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Has the Mayoral Promise Been Delivered? Gus Hoyt

Referendum 2022
Gus Hoyt

Written by Gus Hoyt

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Gus Hoyt was the first elected Green Party councillor in north Bristol and the first assistant mayor in Mayor Ferguson’s ‘rainbow cabinet’, with a portfolio for neighbourhoods and the environment. He remains a member of the Green Party but hasn’t been active in local politics or the party since 2016.

The article is part of Bristol Ideas’ Referendum 2022 debate which looks at all aspects of city governance as part of ongoing work on democracy and the forthcoming May 2022 referendum.

Depending on where you live and work in Bristol, you’ll have different opinions about what issues are most important. This is to be welcomed in a modern and diverse city. We should expect and embrace the opportunities that different viewpoints bring to the debate.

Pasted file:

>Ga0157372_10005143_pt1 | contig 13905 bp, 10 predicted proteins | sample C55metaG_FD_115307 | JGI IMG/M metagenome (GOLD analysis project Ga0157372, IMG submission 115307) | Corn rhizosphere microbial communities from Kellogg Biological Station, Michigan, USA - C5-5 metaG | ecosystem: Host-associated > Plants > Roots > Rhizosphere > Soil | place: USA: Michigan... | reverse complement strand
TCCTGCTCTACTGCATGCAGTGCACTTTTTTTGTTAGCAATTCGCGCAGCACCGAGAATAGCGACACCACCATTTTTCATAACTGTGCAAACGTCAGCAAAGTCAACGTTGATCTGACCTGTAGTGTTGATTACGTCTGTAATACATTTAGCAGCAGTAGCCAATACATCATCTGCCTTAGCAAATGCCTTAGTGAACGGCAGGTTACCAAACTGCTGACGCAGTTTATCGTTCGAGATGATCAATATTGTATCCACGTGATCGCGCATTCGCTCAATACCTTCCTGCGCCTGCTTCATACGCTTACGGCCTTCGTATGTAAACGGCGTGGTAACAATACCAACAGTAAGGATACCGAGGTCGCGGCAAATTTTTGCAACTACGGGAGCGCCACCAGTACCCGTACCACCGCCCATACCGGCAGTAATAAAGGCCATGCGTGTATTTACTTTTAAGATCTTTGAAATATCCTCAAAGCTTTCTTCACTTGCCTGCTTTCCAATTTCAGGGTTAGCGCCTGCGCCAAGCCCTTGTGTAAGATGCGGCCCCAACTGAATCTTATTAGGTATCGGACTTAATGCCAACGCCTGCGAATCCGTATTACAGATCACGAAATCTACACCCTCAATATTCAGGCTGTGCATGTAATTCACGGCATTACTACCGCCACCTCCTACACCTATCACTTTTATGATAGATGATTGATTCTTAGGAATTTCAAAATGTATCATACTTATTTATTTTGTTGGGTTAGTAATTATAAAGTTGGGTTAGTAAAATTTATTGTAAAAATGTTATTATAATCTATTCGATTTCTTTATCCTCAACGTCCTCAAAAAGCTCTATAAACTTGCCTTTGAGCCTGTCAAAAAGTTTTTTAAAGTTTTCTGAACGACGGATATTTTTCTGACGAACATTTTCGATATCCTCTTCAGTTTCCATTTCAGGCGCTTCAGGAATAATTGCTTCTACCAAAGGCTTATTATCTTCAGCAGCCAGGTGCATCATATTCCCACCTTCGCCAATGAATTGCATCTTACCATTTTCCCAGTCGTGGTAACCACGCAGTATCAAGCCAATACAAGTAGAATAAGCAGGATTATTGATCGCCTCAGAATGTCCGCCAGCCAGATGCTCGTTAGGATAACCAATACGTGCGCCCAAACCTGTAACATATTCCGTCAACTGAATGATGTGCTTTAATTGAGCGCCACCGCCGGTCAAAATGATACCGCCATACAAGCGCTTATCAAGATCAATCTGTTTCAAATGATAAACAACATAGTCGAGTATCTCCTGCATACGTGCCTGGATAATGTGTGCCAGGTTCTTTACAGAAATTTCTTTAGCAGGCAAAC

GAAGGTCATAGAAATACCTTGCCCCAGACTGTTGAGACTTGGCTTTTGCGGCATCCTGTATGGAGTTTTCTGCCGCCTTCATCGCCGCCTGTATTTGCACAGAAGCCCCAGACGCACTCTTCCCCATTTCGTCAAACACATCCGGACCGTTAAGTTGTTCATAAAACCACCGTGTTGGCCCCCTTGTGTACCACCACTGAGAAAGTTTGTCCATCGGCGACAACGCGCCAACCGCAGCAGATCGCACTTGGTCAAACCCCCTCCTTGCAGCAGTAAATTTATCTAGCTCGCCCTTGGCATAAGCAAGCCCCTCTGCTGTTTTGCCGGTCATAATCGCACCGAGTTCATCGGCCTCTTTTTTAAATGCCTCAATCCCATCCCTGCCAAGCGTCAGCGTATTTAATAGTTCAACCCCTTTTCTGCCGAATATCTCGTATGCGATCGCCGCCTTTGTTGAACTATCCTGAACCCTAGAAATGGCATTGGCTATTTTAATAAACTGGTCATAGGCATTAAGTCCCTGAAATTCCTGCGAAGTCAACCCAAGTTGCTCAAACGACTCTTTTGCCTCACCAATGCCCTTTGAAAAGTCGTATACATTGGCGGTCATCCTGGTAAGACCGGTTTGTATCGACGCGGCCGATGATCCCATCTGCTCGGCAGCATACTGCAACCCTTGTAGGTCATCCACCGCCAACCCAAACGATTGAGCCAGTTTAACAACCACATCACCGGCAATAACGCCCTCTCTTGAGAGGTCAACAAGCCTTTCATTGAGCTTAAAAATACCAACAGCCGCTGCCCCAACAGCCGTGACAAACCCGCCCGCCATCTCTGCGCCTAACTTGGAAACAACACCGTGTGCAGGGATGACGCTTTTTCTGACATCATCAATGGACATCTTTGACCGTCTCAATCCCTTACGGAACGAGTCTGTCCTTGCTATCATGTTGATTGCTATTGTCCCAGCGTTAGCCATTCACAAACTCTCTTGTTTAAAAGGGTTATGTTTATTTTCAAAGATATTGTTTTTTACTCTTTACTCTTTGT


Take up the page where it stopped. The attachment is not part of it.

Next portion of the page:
For this to happen we need inclusive and open local government, but what model can deliver this best? We were promised a lot with the new mayoral system in 2012 but these have failed to materialise. Should we now move to a committee system?  

It’s argued that a directly elected mayor is recognised widely, provides strong leadership and is a player internationally. These are true – to an extent. Whenever George Ferguson went across the channel everyone in the room flocked around him, and Marvin Rees is front and foremost when he attends events across the pond. However, speaking to ‘non-political’ friends all round the world, Bristol is the cool city that topples statues and is run (some think) by an amazing black woman.

Another promise from 2012 was that the mayor could ‘get stuff done’. Centralising power in one person would mean that decisions could be made quickly. The reality has been different. There may be ‘cranes on the skyline’ but we have no inner-city arena, the car still reigns supreme and there’s litter everywhere. If the mayor really can ‘get things done’ is he simply choosing not to, or do the power structures sit elsewhere, perhaps in central government and business?